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How To Care For A Saltwater Tank?


luv4pets36

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  • Regular Member

So I have only ever had goldfish and some tropicals but I have never before owned a saltwater tank. However, a family friend is looking to get rid of a 60 gallon saltwater tank and she knows that I love fish so she wants to give it to me. Of course, I would love to take it but I really don't know what kind of care is required for this sort of tank. She is very attached to the fish in the tank and hasn't had a single fish fatality since they originally stocked the tank so I want to be sure that I can give them the best care if I do take the tank. What do I need to know about the basics of saltwater? How do you condition the water? Is water changing the same?

Thanks! Any basic advise you can give me is greatly appreciated!!! :D

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  • Regular Member

well i don't know much about saltwater heck i don't no anything but maybe you could ask your friend how to set it up and get them to help you along the way. i would pounce on that tank. :D

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Yeah, I just am not going to have much of a chance to ask her anything about it - it is complicated to explain why but basically we are moving in a week and then I am going to be out of town for a while and she would have to bring the tank to our new house while I am out of town.... And right now she is out of town. :krazy: So I still really want the tank though!!! I just have to convince my mom that we have room for it in our house :rofl .

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  • 4 months later...
Guest marinefishexpert

ok first of all to get a successful saltwater tank its going to cost aroun 200 dollars for a small tank.(around 10 - 20 gallon) 10 through 20 gallons is a good start of size for a few damsels. first of heres the equipment youll need. a protein skimmer. a filter. good lighting. testing kits. salt mix or real ocean water that they sell. live rock sand. and of couse fish.

ok heres the steps.

1. hang all your equipment in the tank.(rinse them first if theyre new.)

2.fill tank with ro water.

3.add salt. half a cup per gallon.

4. mix throughly

5.add live rock.

6. add sand. (you do not need to rinse them.)some ppl add sand 6 moths after their tank is finsihed.

7.check for leaks.

8. wait 1 to 2 months to cycle your tank.im not going to get into the detail of cyclying. but as long as you wait at least a month ull be fine.each tank has its own cycling time

9. after add your fish carefully.

10. MAKE FREQUENT WATER CHANGES.!!!

11. test water weekly.

12. have fun and enjoy!

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  • 1 year later...
  • Regular Member

I did some research thinking I would do a nano reeftank. This is what I learned. Saltwater tanks are for the rich. lol Or at least people who have less dogs and less vet bills and so can afford to set one up. Dang just the live rocks I would need to set it up right would cost me at least 75 bucks.

Good luck

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I used to do saltwater before switching over to goldies. What you need to do is going to depend a lot on what kind of tank she is giving you. If it is "fish only", no live rock or coral, it can be a bit of a pain but not too much of a learning curve going from fresh. If it's got live rock and coral, that's going to be a bit more difficult. I'm assuming that she's setting the whole thing up for you, and is giving you all the equipment and supplies, so that is a big plus right there. If she loves these fish like she says she does, I'm sure she's going to give you some instructions or books she has on how to care for them, right? And there's always the internet, there are plenty of marine tank websites/forums out there, too! I'm sure you'll manage to get the information you need, one way or another!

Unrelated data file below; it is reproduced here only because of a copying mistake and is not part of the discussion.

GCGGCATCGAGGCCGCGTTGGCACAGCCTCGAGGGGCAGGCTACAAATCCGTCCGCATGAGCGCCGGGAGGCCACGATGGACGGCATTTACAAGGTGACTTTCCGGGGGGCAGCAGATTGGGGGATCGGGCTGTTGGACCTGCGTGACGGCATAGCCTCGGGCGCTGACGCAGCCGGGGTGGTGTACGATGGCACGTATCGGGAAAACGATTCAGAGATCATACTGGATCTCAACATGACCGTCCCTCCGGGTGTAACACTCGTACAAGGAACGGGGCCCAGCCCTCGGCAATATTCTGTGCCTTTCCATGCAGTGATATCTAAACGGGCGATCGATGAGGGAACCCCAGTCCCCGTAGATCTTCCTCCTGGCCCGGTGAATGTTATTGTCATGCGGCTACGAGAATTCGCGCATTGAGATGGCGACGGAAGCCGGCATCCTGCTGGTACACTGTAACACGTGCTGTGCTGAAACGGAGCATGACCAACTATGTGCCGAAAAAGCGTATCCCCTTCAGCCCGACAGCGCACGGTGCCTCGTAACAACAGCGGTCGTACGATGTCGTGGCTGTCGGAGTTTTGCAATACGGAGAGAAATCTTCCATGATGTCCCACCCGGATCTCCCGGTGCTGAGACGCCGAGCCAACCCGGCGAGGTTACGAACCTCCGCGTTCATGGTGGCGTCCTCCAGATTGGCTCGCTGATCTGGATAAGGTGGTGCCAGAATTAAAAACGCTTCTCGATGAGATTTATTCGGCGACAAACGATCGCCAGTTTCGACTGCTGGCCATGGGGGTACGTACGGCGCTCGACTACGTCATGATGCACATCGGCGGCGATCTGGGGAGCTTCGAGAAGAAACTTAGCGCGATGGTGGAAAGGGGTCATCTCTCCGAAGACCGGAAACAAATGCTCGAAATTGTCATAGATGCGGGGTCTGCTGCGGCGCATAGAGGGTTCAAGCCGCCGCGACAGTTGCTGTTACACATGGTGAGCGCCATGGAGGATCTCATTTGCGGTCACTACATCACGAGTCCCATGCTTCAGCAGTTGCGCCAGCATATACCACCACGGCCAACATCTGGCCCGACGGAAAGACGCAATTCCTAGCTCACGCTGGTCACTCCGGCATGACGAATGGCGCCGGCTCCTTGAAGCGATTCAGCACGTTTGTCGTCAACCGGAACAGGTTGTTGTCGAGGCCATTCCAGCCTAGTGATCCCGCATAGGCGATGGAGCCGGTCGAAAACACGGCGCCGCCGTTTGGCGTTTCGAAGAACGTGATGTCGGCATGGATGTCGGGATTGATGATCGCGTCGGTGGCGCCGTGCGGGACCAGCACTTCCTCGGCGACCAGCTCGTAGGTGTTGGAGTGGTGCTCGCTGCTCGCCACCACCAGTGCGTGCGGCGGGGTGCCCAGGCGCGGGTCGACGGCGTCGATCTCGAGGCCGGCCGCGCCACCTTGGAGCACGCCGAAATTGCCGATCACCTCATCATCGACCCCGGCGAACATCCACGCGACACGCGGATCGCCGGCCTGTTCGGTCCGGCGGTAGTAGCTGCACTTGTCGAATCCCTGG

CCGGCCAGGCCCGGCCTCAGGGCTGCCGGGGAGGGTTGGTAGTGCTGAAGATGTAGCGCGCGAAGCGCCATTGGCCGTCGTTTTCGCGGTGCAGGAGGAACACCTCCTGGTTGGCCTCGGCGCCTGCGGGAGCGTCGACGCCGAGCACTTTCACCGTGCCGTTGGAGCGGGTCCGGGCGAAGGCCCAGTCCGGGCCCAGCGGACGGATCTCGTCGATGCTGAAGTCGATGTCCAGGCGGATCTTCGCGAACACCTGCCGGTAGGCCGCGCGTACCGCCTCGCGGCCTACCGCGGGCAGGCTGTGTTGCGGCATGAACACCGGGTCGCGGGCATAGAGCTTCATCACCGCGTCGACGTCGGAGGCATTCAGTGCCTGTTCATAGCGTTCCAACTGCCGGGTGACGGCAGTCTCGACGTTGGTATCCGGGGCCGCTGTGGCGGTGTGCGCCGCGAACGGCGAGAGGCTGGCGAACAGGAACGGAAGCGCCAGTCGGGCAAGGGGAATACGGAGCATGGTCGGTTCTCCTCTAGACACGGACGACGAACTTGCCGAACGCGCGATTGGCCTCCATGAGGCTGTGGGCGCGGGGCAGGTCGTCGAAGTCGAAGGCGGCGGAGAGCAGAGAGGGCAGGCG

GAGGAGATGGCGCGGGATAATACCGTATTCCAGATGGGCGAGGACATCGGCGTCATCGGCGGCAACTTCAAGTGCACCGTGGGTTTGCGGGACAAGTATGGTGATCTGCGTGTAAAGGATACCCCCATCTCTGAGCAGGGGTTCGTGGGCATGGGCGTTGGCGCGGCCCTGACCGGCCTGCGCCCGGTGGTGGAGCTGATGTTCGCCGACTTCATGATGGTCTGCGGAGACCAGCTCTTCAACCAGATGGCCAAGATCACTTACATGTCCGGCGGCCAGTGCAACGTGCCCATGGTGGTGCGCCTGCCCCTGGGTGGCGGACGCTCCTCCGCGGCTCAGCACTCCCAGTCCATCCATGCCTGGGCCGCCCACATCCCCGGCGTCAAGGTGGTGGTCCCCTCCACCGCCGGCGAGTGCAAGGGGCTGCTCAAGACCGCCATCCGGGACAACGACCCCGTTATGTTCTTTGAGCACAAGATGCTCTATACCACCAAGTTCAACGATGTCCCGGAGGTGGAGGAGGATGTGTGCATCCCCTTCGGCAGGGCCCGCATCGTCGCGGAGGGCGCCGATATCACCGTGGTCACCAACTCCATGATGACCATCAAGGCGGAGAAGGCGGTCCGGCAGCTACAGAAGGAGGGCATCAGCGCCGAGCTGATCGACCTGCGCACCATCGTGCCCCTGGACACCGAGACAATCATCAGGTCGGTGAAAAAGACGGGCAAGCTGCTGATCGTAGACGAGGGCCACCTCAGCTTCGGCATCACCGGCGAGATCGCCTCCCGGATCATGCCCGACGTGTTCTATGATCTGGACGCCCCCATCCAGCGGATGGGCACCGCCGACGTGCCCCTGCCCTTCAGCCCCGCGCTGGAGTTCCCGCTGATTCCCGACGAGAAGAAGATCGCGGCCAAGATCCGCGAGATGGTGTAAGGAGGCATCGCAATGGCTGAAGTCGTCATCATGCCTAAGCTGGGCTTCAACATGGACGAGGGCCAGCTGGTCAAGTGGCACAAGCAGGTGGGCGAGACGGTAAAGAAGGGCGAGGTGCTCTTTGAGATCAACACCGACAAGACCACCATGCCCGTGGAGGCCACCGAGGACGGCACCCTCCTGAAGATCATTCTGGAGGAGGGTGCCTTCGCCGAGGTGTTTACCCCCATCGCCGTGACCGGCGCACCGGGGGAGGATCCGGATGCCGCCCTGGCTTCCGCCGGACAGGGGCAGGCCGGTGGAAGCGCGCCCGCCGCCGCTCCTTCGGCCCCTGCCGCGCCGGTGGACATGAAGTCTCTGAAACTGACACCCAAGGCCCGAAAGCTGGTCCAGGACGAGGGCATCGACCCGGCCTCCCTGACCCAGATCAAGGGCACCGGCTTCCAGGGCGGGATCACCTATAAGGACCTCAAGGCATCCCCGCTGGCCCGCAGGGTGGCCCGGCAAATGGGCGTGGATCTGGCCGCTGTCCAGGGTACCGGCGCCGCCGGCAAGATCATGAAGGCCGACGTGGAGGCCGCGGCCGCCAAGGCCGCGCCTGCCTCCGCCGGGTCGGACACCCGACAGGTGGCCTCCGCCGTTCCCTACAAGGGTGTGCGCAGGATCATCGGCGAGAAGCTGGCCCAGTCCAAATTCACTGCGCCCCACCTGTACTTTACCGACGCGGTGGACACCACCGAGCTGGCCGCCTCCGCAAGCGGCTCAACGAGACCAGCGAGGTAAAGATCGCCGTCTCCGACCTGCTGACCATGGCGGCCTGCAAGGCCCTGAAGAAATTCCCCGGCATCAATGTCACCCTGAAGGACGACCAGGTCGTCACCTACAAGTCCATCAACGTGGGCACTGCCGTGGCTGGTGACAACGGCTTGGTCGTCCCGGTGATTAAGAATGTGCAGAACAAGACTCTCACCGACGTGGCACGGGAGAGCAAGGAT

You are starting at an advantage, because you already know about basic fishkeeping, which is the same no matter what. You do your testing, you do your water changes (of course with salted, heated water), you add your water conditioners, do tank maintenance, feed appropriate foods, you monitor the condition of your fish. You are also at an advantage in getting a group of fish that are already established in that tank. They already get along together, and obviously are thriving in "tank life". I don't see any reason why you wouldn't be successful keeping them. Some saltwater fish are pretty hardy, it really depends on the type.

As far as what I had in the past, I kept a 55-gallon fish-only salt water tank, and a 5 gallon nano-reef. Like Hidr said, I couldn't afford to do a reef tank in the 55, I'm not that rich!

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wow, congrats!! A 60 gal will be a wonderful tank to start with. Pretty pricey to outfit it with everything you may want, but not as scary dealing with sudden tank parameter changes (which is a constant nano-tank worry).

One forum that I lurk on for my own secret saltwater research (4 months in and still too scared to buy a tank - like Hidr said, they are "for the rich", lol!) is nano-reef.com. The people there know SO much. And if you are a beginner and you want to take things slowly and learn the right way, they will be a huge help. (alternately, if you fill your tank up and go out and buy fourteen yellow tangs, they may kill you). My suggestion would be to red as much as you possibly can, until your brain is gonna burst - and then read some more!

The most important thing I've learned so far is to ALWAYS GO SLOW. The only thing that happens quickly in a marine tank is disaster!

Is the tank coming fully stocked? What's all in there??

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